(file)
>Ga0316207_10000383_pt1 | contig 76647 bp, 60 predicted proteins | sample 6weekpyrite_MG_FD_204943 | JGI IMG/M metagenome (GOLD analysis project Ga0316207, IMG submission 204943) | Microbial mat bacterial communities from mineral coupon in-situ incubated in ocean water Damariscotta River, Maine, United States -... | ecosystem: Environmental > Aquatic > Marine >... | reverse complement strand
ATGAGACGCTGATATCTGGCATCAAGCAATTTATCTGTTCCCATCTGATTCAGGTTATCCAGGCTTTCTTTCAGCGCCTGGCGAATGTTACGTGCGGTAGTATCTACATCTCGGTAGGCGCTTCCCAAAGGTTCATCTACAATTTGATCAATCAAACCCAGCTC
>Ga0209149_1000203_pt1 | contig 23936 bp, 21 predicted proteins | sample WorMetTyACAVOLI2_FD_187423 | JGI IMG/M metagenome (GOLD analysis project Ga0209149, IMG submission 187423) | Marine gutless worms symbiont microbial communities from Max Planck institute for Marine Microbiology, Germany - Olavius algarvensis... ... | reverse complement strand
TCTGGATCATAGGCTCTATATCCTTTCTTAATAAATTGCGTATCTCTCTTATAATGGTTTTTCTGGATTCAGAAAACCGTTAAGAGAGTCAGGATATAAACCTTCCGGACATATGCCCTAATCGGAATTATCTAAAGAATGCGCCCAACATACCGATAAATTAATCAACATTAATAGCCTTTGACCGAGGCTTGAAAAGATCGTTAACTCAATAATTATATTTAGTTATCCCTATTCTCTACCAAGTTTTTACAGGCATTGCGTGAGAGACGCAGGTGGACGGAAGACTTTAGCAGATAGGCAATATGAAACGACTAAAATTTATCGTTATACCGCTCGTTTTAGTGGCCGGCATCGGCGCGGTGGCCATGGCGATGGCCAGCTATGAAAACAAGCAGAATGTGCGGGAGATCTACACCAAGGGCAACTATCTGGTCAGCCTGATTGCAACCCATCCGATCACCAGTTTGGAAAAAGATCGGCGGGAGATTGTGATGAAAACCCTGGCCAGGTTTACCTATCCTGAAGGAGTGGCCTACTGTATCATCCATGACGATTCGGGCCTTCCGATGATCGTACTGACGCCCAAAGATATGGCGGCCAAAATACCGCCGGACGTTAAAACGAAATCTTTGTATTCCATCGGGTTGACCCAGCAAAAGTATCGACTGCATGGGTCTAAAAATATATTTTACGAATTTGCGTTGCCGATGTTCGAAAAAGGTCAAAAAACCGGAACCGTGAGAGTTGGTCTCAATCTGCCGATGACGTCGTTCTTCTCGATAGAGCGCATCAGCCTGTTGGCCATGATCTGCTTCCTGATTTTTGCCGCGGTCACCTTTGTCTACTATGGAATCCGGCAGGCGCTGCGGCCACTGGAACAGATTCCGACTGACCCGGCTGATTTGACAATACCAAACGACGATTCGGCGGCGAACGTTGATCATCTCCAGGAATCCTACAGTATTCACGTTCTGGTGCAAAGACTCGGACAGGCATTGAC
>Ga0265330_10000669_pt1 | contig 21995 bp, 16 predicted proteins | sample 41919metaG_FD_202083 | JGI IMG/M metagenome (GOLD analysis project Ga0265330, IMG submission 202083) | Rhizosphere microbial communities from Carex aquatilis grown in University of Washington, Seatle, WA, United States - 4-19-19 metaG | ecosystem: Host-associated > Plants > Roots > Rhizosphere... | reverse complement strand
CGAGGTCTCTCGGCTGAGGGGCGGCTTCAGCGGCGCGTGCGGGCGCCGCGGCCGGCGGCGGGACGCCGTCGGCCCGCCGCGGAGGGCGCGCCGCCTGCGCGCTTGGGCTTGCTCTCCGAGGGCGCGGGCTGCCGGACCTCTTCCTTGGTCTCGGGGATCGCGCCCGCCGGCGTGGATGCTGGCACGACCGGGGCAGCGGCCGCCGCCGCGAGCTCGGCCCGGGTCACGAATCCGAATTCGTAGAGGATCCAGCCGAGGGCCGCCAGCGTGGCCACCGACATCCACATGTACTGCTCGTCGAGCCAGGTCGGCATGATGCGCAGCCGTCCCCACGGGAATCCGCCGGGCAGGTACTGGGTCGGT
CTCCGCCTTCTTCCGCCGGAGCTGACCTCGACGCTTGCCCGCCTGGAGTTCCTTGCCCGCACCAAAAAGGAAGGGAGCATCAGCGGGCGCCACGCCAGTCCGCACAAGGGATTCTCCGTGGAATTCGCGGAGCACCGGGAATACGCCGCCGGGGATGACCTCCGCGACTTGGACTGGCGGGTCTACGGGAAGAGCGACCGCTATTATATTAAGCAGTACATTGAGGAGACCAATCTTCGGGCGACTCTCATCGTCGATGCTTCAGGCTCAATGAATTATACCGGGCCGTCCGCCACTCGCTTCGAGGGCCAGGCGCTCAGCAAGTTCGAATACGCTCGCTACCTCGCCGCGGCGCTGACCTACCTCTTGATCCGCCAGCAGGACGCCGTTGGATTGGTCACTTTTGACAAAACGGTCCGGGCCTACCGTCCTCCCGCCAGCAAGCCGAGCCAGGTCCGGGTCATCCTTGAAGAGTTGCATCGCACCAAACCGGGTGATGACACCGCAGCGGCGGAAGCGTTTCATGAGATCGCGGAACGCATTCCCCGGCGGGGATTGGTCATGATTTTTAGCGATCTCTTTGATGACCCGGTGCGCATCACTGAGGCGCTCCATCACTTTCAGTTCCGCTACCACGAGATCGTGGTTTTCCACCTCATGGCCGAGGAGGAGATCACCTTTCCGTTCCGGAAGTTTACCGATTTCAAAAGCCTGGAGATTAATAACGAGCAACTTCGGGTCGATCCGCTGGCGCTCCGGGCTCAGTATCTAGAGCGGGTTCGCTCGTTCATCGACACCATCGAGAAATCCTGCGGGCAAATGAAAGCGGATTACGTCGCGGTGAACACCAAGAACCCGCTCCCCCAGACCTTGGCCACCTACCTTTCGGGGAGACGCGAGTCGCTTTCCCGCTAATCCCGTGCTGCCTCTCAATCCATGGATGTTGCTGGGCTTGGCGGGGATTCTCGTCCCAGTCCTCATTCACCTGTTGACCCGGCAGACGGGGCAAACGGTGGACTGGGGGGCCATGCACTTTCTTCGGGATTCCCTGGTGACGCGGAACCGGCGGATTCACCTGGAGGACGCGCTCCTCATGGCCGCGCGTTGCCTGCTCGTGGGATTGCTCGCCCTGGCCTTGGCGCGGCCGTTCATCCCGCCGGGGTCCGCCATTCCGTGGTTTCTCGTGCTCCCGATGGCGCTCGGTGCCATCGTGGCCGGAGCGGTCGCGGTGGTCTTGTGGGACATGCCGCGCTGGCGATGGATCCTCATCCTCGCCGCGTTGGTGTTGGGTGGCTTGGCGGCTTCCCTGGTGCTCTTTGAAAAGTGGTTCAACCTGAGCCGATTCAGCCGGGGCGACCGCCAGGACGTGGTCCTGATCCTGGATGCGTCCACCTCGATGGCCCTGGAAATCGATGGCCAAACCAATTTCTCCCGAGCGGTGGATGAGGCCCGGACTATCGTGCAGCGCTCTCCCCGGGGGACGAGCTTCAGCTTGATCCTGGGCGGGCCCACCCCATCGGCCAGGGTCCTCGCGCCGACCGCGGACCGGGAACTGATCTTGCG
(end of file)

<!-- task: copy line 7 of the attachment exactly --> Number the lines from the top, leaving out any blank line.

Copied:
CTCCGCCTTCTTCCGCCGGAGCTGACCTCGACGCTTGCCCGCCTGGAGTTCCTTGCCCGCACCAAAAAGGAAGGGAGCATCAGCGGGCGCCACGCCAGTCCGCACAAGGGATTCTCCGTGGAATTCGCGGAGCACCGGGAATACGCCGCCGGGGATGACCTCCGCGACTTGGACTGGCGGGTCTACGGGAAGAGCGACCGCTATTATATTAAGCAGTACATTGAGGAGACCAATCTTCGGGCGACTCTCATCGTCGATGCTTCAGGCTCAATGAATTATACCGGGCCGTCCGCCACTCGCTTCGAGGGCCAGGCGCTCAGCAAGTTCGAATACGCTCGCTACCTCGCCGCGGCGCTGACCTACCTCTTGATCCGCCAGCAGGACGCCGTTGGATTGGTCACTTTTGACAAAACGGTCCGGGCCTACCGTCCTCCCGCCAGCAAGCCGAGCCAGGTCCGGGTCATCCTTGAAGAGTTGCATCGCACCAAACCGGGTGATGACACCGCAGCGGCGGAAGCGTTTCATGAGATCGCGGAACGCATTCCCCGGCGGGGATTGGTCATGATTTTTAGCGATCTCTTTGATGACCCGGTGCGCATCACTGAGGCGCTCCATCACTTTCAGTTCCGCTACCACGAGATCGTGGTTTTCCACCTCATGGCCGAGGAGGAGATCACCTTTCCGTTCCGGAAGTTTACCGATTTCAAAAGCCTGGAGATTAATAACGAGCAACTTCGGGTCGATCCGCTGGCGCTCCGGGCTCAGTATCTAGAGCGGGTTCGCTCGTTCATCGACACCATCGAGAAATCCTGCGGGCAAATGAAAGCGGATTACGTCGCGGTGAACACCAAGAACCCGCTCCCCCAGACCTTGGCCACCTACCTTTCGGGGAGACGCGAGTCGCTTTCCCGCTAATCCCGTGCTGCCTCTCAATCCATGGATGTTGCTGGGCTTGGCGGGGATTCTCGTCCCAGTCCTCATTCACCTGTTGACCCGGCAGACGGGGCAAACGGTGGACTGGGGGGCCATGCACTTTCTTCGGGATTCCCTGGTGACGCGGAACCGGCGGATTCACCTGGAGGACGCGCTCCTCATGGCCGCGCGTTGCCTGCTCGTGGGATTGCTCGCCCTGGCCTTGGCGCGGCCGTTCATCCCGCCGGGGTCCGCCATTCCGTGGTTTCTCGTGCTCCCGATGGCGCTCGGTGCCATCGTGGCCGGAGCGGTCGCGGTGGTCTTGTGGGACATGCCGCGCTGGCGATGGATCCTCATCCTCGCCGCGTTGGTGTTGGGTGGCTTGGCGGCTTCCCTGGTGCTCTTTGAAAAGTGGTTCAACCTGAGCCGATTCAGCCGGGGCGACCGCCAGGACGTGGTCCTGATCCTGGATGCGTCCACCTCGATGGCCCTGGAAATCGATGGCCAAACCAATTTCTCCCGAGCGGTGGATGAGGCCCGGACTATCGTGCAGCGCTCTCCCCGGGGGACGAGCTTCAGCTTGATCCTGGGCGGGCCCACCCCATCGGCCAGGGTCCTCGCGCCGACCGCGGACCGGGAACTGATCTTGCG